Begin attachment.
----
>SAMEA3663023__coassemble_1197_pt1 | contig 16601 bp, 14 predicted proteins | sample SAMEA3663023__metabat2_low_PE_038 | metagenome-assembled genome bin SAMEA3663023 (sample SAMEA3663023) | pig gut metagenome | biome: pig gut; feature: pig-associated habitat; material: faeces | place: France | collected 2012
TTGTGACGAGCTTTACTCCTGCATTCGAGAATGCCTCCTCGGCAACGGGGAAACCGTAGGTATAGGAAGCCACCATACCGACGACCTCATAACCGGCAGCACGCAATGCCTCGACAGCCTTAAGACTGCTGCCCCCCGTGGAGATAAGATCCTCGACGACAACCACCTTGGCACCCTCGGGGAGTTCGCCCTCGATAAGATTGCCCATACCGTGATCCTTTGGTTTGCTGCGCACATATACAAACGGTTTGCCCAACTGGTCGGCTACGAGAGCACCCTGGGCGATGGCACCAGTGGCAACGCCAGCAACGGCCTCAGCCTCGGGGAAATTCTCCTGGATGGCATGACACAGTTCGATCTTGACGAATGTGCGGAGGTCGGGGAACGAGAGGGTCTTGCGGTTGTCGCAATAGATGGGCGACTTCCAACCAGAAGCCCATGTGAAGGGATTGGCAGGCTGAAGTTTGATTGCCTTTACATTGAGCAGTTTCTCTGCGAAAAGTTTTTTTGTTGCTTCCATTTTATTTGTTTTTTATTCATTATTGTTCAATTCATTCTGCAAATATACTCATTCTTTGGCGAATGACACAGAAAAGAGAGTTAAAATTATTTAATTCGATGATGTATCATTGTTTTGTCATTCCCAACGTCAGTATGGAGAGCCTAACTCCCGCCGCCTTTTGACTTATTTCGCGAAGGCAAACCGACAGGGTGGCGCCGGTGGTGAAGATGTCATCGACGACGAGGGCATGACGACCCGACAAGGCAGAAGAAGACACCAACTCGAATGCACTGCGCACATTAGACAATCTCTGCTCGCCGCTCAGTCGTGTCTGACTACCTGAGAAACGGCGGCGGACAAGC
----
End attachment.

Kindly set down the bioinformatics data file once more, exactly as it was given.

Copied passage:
>SAMEA3663023__coassemble_1197_pt1 | contig 16601 bp, 14 predicted proteins | sample SAMEA3663023__metabat2_low_PE_038 | metagenome-assembled genome bin SAMEA3663023 (sample SAMEA3663023) | pig gut metagenome | biome: pig gut; feature: pig-associated habitat; material: faeces | place: France | collected 2012
TTGTGACGAGCTTTACTCCTGCATTCGAGAATGCCTCCTCGGCAACGGGGAAACCGTAGGTATAGGAAGCCACCATACCGACGACCTCATAACCGGCAGCACGCAATGCCTCGACAGCCTTAAGACTGCTGCCCCCCGTGGAGATAAGATCCTCGACGACAACCACCTTGGCACCCTCGGGGAGTTCGCCCTCGATAAGATTGCCCATACCGTGATCCTTTGGTTTGCTGCGCACATATACAAACGGTTTGCCCAACTGGTCGGCTACGAGAGCACCCTGGGCGATGGCACCAGTGGCAACGCCAGCAACGGCCTCAGCCTCGGGGAAATTCTCCTGGATGGCATGACACAGTTCGATCTTGACGAATGTGCGGAGGTCGGGGAACGAGAGGGTCTTGCGGTTGTCGCAATAGATGGGCGACTTCCAACCAGAAGCCCATGTGAAGGGATTGGCAGGCTGAAGTTTGATTGCCTTTACATTGAGCAGTTTCTCTGCGAAAAGTTTTTTTGTTGCTTCCATTTTATTTGTTTTTTATTCATTATTGTTCAATTCATTCTGCAAATATACTCATTCTTTGGCGAATGACACAGAAAAGAGAGTTAAAATTATTTAATTCGATGATGTATCATTGTTTTGTCATTCCCAACGTCAGTATGGAGAGCCTAACTCCCGCCGCCTTTTGACTTATTTCGCGAAGGCAAACCGACAGGGTGGCGCCGGTGGTGAAGATGTCATCGACGACGAGGGCATGACGACCCGACAAGGCAGAAGAAGACACCAACTCGAATGCACTGCGCACATTAGACAATCTCTGCTCGCCGCTCAGTCGTGTCTGACTACCTGAGAAACGGCGGCGGACAAGC